Grading Grades as a Measure of Student Learning

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In this article, we discuss the limitations of grades as a measure of student learning. We also consider more robust measures that may be preferable to grades alone for assessing college students’ academic achievement. We begin with a brief history of grades, followed by a discussion of the pros and cons of educators’ widespread reliance on grades to represent student learning, capabilities, and overall potential. We then discuss supplemental assessment strategies that yield a richer reporting of student products, processes, and progress in their learning. Finally, we conclude by reiterating the inadequacy of employing a uni-dimensional measure to represent the multi-dimensionality of the human potential.

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... The commonly-held beliefs that teacher judgments and classroom assessments do not appear to be as accurate measures of academic achievement as standardized testing and that they are subject to frequent error and bias have been circulating among parents, students, and even some professionals, although not explicitly stated (Allen, 2005;Brophy, 1983;Egan & Archer, 1985;Hoge, 1983Hoge, , 1984Hoge & Cudmore, 1986;Schwab, Moseley, & Dustin, 2018). In line with such beliefs, Egan and Archer (1985) noted that "It is commonly argued that commercial tests provide teachers with valuable information about the abilities and deficiencies of their students, from which it follows that teachers who rate their students without such information will often be in error" (p. ...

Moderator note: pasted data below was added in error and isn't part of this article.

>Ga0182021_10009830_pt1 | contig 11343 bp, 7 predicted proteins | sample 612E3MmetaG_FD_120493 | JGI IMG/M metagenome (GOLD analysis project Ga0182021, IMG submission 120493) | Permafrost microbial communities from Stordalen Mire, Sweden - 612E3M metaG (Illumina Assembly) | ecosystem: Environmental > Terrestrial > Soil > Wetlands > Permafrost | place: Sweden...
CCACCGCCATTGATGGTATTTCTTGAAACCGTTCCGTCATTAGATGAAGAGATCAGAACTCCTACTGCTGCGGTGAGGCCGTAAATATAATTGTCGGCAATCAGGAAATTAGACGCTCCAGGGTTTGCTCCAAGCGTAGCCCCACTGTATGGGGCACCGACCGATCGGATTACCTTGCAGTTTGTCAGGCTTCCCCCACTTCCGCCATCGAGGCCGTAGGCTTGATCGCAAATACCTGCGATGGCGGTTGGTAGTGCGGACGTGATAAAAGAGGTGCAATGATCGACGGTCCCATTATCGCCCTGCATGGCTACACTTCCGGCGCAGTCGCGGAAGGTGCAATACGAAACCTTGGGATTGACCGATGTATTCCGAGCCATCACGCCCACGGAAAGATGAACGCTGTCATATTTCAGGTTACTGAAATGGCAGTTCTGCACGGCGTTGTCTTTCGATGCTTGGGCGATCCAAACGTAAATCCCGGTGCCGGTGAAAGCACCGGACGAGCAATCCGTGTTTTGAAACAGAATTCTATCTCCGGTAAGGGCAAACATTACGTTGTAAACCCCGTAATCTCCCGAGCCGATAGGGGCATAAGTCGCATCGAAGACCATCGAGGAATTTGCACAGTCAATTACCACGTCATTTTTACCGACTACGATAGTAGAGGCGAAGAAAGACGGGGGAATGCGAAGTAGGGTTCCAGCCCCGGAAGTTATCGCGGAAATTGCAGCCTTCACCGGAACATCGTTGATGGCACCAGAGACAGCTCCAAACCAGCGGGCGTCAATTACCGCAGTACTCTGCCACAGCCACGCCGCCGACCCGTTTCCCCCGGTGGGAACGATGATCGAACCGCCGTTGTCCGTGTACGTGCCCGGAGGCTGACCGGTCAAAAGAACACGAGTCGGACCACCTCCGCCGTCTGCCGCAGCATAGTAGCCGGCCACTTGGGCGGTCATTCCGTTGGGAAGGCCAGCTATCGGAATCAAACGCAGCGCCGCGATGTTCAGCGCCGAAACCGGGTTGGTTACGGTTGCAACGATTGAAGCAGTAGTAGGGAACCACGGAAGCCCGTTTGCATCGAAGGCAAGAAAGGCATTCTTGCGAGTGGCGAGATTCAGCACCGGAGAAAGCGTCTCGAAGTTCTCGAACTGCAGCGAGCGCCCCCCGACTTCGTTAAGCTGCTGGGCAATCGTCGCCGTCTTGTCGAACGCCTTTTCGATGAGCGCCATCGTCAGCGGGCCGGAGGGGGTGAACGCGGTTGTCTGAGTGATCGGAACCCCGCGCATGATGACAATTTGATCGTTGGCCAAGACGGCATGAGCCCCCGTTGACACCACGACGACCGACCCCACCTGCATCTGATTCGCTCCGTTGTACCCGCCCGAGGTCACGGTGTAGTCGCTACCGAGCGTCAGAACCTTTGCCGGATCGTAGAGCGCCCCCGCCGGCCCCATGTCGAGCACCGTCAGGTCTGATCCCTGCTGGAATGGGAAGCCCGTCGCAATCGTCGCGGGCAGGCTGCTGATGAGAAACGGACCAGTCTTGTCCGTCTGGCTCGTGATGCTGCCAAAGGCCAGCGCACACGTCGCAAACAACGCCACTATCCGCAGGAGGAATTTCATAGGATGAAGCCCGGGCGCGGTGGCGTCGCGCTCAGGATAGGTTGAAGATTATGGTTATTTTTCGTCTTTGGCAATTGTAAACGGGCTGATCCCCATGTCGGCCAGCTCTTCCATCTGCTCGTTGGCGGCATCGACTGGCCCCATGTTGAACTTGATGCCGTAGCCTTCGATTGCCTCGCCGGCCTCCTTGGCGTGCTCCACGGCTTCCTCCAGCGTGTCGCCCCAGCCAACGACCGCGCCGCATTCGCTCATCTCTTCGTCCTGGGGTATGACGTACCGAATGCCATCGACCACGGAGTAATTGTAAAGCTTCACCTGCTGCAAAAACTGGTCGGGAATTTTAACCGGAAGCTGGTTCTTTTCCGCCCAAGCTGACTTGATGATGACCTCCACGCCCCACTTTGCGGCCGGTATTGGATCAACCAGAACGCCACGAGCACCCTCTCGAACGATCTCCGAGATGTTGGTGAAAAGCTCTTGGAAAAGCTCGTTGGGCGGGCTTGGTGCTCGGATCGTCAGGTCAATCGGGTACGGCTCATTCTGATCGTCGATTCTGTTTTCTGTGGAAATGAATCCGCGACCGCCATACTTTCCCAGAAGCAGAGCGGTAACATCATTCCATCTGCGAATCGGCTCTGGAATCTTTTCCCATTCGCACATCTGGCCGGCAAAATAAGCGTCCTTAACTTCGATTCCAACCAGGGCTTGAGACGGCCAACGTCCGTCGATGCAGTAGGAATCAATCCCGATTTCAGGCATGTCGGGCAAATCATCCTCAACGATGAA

... Additionally, as it appears that there are no independent and psychometrically-sound AREL measures of validating teacher grading because such grading practices are often restricted to the boundaries of the classroom and not applicable on a larger scale, the probable invalidity of such grading practices might pose concerns for teachers and other stakeholders (Allen, 2005;Schwab, Moseley, & Dustin, 2018). Disputes among the major stakeholders including parents, teachers, and students are more likely when teachers have no means of supporting the validity of their grading decision-making (McMillan, 2013). ...
Grades represent one of the most common sources of evidence of student achievement in classrooms, though their relationship with test scores has remained understudied, particularly in settings such as in Iran, where English is taught as a foreign language. The purpose of this study was to investigate the relationship between graded and tested achievement with respect to gender and proficiency level differences. Teacher-assigned grades and standardized achievement test scores of 693 Iranian learners of English taught by 15 teachers were examined. Primary analyses focused on the validity of teacher grades and the subsequent Pearson correlation coefficients revealed that grades associated positively with externally-validated test scores obtained from reliable tests, an indication of the validity of teacher grading. Additionally, the results of independent-samples t-tests showed that female students outperformed male students on achievement tests, but with fluctuations across proficiency levels. Higher proficiency levels gave male participants an advantage over female participants in achievement tests. Moreover, male teachers were found to grade female participants more accurately than their female counterparts. Implications are discussed for informing teachers about the validation of their grading practices, as well as for teacher education programs and teachers' professional development.